Learn with us online while the Exploratorium is temporarily closed. You can help us reopen—donate today.
Try this collection of prompts for tinkering at home.
Learning Toolbox: Engage in activities about the science of coronavirus and explore our online resources for learning at home.
Science of Water: Food Explore water's crucial role in food and cooking.
Browse our growing online collection of interactive exhibits.
Global Climate Change Explorer • Discover how researchers study climate change and examine the latest scientific data.
Low-cost, teacher-tested activities for the classroom and the curious.
Wired Pier Environmental Field Station • Explore weather, air quality, and water conditions from San Francisco Bay
Dive into websites, activities, apps, and more.
Get an up-close view of the Galapagos Rift Zone.
Play a memory concentration game: Listen closely then match pairs of sounds.
Get your antennae ready for what's on the airwaves.
Find out how far Curiosity has traveled: read its tire tracks.
Enjoy the colors and textures of phenomena demonstrated by Exploratorium exhibits.
Experience the slow majesty of the transit of Venus.
Activities and History
Enjoy strandbeests making their way across the beach.
Imagine yourself in the middle of the vast Pacific Ocean. You've been sailing for weeks, and there's no land in sight. Do you know where you are? Do you know which way to go?
Watch selections from the Kronos Quartet's performance at Resonance.
In this video, Exploratorium educator Aiona Bones invites you to look through the vortex.
Reach out and investigate the Curiosity rover's robotic arm.
Visit Las Cuevas Research Station in Belize and the Natural History Museum in London to learn about the study of biodiversity.
Kid-friendly explorations and experiments for curious minds.
Use dominoes to model a nerve cell's transmission of a signal
Visit the Outdoor Exploratorium at Fort Mason to explore the science behind wind, waves, and more.
Discover music where you never expected to find it.
A brief introduction to the land of the midnight sun.
Visit the European Organization for Nuclear Research, known as CERN, which studies what the universe is made of and how the universe works.
Students become Internet researchers and learn about NASA satellites.
What is a gear ratio? And how do gears help make the bicycle so efficient?
Listen to bird songs and try to figure out which are songs, which are companion calls, and which are alarms.
Join Theo Jansen and watch the strandbeests come alive.
Search a geological map of Ethiopia for fossils.
Learn how living things get energy from dead ones in this interactive exhibit.
From May 20 to June 5 1997, we presented a webcast series exploring the art and science of severe storm visualization.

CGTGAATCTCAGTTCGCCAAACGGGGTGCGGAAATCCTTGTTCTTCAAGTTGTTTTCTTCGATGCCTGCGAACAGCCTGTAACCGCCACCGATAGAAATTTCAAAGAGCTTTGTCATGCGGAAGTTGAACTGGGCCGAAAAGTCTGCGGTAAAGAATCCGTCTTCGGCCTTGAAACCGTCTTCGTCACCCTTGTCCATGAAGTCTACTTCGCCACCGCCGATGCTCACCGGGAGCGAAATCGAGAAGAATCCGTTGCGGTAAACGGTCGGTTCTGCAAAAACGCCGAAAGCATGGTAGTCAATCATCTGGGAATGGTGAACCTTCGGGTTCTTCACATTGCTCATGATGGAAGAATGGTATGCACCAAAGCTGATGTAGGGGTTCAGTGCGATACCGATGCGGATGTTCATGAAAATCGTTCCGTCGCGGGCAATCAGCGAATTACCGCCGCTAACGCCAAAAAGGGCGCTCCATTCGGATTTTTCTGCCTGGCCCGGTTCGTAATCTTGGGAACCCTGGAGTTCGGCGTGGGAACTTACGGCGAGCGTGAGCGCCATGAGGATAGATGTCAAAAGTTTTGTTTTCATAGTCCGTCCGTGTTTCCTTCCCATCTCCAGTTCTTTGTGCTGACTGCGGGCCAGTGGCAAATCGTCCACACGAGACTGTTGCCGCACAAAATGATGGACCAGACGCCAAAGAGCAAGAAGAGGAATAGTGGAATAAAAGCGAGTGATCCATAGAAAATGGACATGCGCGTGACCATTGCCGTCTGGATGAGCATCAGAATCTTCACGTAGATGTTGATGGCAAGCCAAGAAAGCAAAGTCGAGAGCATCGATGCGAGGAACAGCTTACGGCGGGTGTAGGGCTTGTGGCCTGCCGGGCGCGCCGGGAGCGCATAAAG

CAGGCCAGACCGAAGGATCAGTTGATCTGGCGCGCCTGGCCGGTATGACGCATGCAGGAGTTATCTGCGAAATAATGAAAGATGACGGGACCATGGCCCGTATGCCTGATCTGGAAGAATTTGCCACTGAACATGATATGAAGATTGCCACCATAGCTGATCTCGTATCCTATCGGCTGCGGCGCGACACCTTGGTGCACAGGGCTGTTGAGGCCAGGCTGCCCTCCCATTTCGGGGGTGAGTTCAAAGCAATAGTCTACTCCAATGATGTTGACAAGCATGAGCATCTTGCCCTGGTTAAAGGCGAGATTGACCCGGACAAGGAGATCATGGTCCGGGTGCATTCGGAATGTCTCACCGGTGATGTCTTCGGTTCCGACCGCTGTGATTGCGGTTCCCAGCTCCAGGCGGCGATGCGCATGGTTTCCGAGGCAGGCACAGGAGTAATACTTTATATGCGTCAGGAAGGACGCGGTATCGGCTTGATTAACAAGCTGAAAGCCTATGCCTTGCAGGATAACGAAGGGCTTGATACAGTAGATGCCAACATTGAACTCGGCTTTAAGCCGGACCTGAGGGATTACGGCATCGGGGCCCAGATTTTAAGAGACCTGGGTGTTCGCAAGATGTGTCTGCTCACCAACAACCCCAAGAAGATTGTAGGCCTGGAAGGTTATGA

Break water into hydrogen and oxygen using a homemade electrolysis device.
by Paul Doherty • March 4, 2016
How can an event end the day before it begins?
Take a timeline tour of our past and present.
Want to see where the biggest quakes have been this week? Follow a few of the links below to see what's shaking in your neighborhood and around the world.
What does it take to block gamma radiation?
Your CRT screen may appear to wiggle when you give it the raspberry, but the only thing wiggling is you.
Wind tubes are a playful and inventive way to explore the effect that moving air has on objects.
Explore the surprising side of sound
A model for heart development
Everyone seems to love the sound of their own voice in the shower. That's because a simple shower stall produces some complex sound-altering effects.
Make a scale model of the Solar System and learn the REAL definition of "space."
How do you stop and steer a bicycle? What forces keep the bicycle from falling over?
Build a stripped-down motor, a simple, easy-to-make version of the electric motors found in toys, tools, and appliances.
Can a gum wrapper have a story? Discover just how important and meaningful an object can be.
They're a menace to ships, but life thrives in these frozen oases.
Grow spikes of crystals in the sun.
Put your mind to tackling these classic engineering problems.
The more astronomy changes, the more it stays the same. This series of images juxtaposes ancient and modern study of the celestial bodies.
Teeth are the most common fossils found. What can they tell us?
Find links relevant to research at the poles.
Big magnets and black sand were made for play.
Stand outside on a sunny day with a watch in your hand, and you can tell which way is north.
Meet David Goodsell, a molecular biologist and artist who finds beauty in the molecules of cells.
Learn about the rovers that have been exploring Mars since 2004, and view the amazing images they've taken.
Close your eyes and listen to tell where the paddle is when you play this all-listening version of the classic game Pong.
The Exploratorium wasn't built in a day—watch it go up in a minute.
(Embarcadero at Green Street)
San Francisco, CA 94111
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